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The Constitution, Courts and Public Schools
1992 Volume I

Introduction

Introduction

We explored and evaluated ways in which courts since the 1950s have affected the administration of public schools in adjudicating the constitutional rights of students.

The seminar had two major foci. First, we examined judicial considerations of claims for equality in several different facets of public education: race segregation, exclusion of students with mental or physical disabilities, failures to address special needs of students whose principal language was not English and variability of public school funding based on differences in wealth among state school districts. Judicial efforts to end public school race segregation began in 1954 by invalidating Southern laws; in subsequent decades, courts hesitantly moved to address racial separation in other regions with less blatant official sanctions for segregation. These court cases regarding race in public schools also set the stage for subsequent judicial efforts, beginning in 1971, to end public school exclusion of so-called “ineducable” children (based on mental or physical disability) and judicial endeavors, beginning in 1974, to address the inadequacy of public school response to the special needs of students lacking English language fluency. These judicial efforts were later joined by Congress and the federal executive regarding race, disability and English-language fluency, and have significantly altered the characteristics of the student population that public schools are required to serve. In 1973, by contrast, the U.S. Supreme Court refused to characterize the inequality of school district financial resources as constitutional violations; several state supreme courts did, however, subsequently address these inequalities as violations of state constitutional provisions.

In the second major focus of the seminar, we examined specific judicial interventions regarding the rights of students in the administrative operations of public schools—in particular, school discipline (in such matters as hearing rights for suspensions or exclusion, corporal punishment, dress codes and student searches), school control over curriculum (in matters involving differing religious beliefs, such as the controversy over teaching evolution, or differing attitudes toward moral codes generally, as in the controversies regarding removal of books from school libraries), and school control over student expression (in such matters as censorship of student-run newspapers or in-school symbolic displays of political expression, such as wearing armbands to protest the Vietnam War). Courts have significantly intervened in school operations in all of these matters during the past two decades.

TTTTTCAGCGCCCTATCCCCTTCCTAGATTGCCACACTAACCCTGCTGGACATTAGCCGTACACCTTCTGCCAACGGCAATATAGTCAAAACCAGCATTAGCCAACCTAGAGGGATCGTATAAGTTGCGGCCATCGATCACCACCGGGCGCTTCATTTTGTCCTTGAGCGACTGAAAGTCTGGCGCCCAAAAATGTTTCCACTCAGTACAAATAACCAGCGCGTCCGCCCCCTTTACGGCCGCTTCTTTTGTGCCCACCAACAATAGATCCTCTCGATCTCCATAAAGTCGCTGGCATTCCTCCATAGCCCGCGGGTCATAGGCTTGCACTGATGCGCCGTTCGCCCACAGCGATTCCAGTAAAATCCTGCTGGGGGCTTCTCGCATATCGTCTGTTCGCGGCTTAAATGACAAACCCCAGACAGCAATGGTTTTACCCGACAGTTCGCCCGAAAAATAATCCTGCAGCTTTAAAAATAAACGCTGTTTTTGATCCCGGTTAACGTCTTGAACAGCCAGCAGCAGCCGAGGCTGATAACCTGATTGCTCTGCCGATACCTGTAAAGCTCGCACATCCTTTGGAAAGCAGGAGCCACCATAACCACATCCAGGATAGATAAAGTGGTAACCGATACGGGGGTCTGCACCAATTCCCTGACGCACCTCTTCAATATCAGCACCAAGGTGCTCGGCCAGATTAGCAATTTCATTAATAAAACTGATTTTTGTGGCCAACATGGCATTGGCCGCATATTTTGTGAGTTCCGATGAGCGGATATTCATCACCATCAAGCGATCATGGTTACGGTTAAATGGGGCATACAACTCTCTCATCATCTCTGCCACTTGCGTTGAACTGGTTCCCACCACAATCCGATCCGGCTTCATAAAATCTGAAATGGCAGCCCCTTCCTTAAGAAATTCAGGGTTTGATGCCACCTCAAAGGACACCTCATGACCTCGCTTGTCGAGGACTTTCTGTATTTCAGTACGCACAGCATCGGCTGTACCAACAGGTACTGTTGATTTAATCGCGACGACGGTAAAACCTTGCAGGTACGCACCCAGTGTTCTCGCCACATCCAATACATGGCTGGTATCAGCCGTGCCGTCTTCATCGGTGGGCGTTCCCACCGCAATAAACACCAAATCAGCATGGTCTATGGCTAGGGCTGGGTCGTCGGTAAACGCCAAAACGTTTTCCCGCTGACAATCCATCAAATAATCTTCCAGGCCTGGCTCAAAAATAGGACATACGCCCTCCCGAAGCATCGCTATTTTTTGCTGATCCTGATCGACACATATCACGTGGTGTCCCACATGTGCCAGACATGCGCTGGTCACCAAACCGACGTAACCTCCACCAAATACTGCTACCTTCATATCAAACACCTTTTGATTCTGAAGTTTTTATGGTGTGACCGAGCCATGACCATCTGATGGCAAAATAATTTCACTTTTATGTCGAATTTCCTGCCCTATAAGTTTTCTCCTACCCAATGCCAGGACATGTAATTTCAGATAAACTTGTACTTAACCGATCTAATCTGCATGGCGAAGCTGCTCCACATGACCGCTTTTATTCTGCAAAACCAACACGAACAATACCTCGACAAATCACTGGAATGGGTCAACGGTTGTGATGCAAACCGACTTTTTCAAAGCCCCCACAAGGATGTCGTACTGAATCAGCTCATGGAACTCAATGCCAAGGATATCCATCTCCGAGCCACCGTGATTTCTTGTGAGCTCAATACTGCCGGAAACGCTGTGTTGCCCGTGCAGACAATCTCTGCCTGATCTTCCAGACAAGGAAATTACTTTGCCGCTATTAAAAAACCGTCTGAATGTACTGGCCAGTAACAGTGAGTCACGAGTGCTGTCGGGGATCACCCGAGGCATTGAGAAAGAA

In our seminar discussions both of equality issues and of student rights in school administration, we considered the ways in which the judicial interventions, and their subsequent legislative and executive implementations, succeeded or failed in translating the constitutional principles into practical realization in the day-to-day life of the administration of public school systems. Through our many spirited exchanges, and our agreements and disagreements, one generalization did emerge: results were never more than “mixed successes” and sometimes closer to “mixed failures” and that there is an urgent need for continued attention to these issues, both in courts and in other public settings.

The curriculum units designed by Fellows convey both the intellectual challenge and the spirit of mutual teaching and learning that animated our seminar discussions. Each of the units concentrates on one of the specific contexts of the judicial interventions we considered. The units thus address issues of considerable importance in contemporary public schools both nationally and in New Haven specifically. Race relations, cultural and language differences, discriminations against people with disabilities, inequalities of wealth, school discipline and censorship of expression—issues such as these touch the lives of students and teachers in highly personal and often emotionally charged ways. In designing the curriculum units, each of the Fellows attempted to set out materials that give a coherent intellectual structure for students’ thinking and for classroom discussion about these issues. Of equal importance, each of these units is alert to the need that students and teachers must approach these issues with considered attention to their sensitive character in our nation, our city and within individual classrooms themselves.

Robert A. Burt

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